Submitted to: American Society of Agronomy Abstracts
Publication Type: Abstract Only
Publication Acceptance Date: 7/17/2010
Publication Date: 11/3/2010
Citation: Ducey, T.F., Szogi, A.A., Vanotti, M.B. 2010. Analysis of nitrifying microbial populations in an aerobic wastewater treatment system [abstract]. American Society of Agronomy Annual Meeting, October 31-November 4, 2010, Long Beach, California. 2010 CDROM.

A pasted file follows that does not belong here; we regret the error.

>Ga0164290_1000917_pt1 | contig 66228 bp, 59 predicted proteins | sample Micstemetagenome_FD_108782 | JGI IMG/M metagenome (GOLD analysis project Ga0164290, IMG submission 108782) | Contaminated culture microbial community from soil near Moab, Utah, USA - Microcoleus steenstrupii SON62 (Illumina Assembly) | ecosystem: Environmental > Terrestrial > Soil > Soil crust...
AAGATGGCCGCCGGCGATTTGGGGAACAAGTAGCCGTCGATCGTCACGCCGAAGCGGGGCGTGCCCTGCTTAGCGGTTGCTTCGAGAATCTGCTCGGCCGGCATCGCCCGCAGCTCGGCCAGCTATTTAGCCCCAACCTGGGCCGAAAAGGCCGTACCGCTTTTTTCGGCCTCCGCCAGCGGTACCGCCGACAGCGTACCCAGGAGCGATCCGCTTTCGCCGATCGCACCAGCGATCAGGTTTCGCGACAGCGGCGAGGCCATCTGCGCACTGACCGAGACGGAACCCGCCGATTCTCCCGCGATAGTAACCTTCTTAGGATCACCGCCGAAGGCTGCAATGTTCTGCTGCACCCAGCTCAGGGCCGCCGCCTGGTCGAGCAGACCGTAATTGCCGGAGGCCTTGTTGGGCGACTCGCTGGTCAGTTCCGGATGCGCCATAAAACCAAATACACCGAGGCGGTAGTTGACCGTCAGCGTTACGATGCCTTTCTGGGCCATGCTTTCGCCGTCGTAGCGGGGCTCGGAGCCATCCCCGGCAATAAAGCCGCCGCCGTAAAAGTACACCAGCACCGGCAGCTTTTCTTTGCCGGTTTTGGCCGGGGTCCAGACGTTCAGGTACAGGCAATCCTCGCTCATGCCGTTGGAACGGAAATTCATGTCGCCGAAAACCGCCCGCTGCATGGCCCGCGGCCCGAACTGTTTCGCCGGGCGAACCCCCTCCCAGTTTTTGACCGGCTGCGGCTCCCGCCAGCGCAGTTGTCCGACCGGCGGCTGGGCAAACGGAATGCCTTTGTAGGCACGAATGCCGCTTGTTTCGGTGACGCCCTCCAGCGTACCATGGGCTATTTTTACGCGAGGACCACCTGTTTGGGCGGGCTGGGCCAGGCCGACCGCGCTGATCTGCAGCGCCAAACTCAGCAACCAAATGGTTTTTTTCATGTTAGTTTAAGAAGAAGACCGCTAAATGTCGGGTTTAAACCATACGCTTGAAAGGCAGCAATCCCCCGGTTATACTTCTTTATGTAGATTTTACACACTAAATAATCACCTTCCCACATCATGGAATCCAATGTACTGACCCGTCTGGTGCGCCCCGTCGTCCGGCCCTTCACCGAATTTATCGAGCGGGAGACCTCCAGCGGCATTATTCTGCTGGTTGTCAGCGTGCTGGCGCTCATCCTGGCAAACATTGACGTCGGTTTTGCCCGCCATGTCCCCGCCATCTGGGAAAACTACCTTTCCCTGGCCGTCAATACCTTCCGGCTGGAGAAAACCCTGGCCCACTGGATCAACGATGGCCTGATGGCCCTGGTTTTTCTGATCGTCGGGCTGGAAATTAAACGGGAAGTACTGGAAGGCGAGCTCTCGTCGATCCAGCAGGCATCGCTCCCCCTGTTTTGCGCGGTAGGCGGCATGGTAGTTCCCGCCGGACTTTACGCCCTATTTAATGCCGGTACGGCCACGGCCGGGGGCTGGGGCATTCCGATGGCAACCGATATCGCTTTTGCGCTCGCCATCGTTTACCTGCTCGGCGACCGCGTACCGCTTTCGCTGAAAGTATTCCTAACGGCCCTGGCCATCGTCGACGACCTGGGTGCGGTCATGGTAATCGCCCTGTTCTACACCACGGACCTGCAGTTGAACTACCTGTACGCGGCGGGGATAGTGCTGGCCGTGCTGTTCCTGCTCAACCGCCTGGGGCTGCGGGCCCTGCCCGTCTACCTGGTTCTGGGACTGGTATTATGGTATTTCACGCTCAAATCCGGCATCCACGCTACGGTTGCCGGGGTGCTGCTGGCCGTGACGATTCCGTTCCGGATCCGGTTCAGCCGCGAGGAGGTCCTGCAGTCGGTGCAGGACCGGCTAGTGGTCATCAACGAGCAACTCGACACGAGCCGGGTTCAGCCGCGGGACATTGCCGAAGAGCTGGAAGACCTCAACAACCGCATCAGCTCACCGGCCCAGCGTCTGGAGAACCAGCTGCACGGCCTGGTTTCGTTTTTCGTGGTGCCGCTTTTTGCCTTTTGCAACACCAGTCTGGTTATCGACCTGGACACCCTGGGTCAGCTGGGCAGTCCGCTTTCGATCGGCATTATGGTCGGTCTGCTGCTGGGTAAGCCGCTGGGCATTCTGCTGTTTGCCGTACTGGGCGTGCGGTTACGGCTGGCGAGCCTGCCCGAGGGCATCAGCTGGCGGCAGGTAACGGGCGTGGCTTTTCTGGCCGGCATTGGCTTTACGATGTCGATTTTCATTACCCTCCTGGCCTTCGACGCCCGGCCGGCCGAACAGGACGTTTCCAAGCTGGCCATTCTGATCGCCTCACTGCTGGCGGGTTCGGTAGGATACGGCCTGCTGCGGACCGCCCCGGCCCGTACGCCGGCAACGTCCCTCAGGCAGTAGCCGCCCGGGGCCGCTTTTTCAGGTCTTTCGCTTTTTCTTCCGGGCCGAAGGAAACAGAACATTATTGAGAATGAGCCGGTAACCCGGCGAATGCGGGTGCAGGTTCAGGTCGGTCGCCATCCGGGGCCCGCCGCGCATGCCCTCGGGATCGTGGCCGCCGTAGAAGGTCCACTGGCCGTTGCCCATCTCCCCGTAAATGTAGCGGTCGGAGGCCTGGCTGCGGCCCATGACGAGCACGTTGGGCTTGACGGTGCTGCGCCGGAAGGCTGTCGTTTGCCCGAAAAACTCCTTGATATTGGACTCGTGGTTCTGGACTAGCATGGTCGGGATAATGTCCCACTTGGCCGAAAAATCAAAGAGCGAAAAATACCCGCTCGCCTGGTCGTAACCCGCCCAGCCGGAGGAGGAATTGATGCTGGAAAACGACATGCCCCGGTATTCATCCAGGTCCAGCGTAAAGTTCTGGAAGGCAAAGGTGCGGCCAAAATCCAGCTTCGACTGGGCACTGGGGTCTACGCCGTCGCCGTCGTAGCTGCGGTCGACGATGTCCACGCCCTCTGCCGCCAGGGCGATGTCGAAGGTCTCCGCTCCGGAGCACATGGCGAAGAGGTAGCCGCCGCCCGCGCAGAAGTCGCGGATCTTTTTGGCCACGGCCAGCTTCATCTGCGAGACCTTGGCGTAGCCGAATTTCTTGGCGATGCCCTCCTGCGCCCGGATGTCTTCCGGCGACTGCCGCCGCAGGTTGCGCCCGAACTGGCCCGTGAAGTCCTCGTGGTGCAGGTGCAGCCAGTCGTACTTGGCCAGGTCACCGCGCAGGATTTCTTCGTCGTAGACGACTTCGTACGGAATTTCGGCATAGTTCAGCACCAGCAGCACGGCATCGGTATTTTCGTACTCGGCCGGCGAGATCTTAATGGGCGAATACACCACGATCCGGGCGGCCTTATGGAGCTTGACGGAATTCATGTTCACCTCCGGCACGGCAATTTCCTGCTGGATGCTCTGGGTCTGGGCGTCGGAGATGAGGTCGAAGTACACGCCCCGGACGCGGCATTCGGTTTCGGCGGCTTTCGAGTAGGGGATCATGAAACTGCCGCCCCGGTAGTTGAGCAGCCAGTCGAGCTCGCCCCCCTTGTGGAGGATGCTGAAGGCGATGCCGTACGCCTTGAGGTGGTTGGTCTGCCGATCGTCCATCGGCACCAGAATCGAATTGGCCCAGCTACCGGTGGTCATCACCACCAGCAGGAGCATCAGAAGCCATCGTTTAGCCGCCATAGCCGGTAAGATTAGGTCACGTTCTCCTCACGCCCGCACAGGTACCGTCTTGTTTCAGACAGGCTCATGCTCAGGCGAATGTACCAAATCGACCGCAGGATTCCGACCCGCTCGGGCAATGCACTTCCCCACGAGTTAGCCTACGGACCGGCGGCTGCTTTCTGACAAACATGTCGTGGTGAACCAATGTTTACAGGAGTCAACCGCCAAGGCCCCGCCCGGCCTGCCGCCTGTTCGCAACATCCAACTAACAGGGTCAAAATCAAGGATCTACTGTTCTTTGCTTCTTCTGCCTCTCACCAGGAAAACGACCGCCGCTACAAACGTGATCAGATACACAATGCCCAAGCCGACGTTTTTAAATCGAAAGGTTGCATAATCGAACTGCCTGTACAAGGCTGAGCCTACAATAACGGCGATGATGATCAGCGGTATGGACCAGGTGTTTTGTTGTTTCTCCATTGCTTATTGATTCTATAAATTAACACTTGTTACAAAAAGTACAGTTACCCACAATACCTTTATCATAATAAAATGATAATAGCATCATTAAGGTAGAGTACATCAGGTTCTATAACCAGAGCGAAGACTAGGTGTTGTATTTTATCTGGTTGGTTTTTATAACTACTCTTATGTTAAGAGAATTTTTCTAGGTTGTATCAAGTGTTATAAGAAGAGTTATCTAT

Technical Abstract: Liquid manure generated from livestock production is a major contributor to ammonia emissions in rural areas. These emissions may produce acidification and eutrophication of coastal waters, lakes, streams, and terrestrial ecosystems, resulting in habitat degradation and a reduction in biodiversity. In municipal and industrial systems, ammonia from wastewater can be removed by a variety of physicochemical and biological processes, but biological processes are preferred because they are usually more cost effective. One such biological process is autotrophic nitrification, a reaction undertaken by both the ammonia-oxidizing (AOB) and nitrite-oxidizing (NOB) bacteria. In this study, we focused on the gene densities of AOB and NOB in a second generation swine wastewater treatment system in North Carolina which demonstrated a 97% ammonia removal rate. Over the course of the first year of operation, the AOB averaged 1.1 times 10 to the eight, and 1.0 times 10 to the seventh copies per mL of wastewater. This high density of nitrifiers demonstrates that the bacterial community in this system has adapted to the high levels of ammonia, producing rapid and efficient nitrogen removal.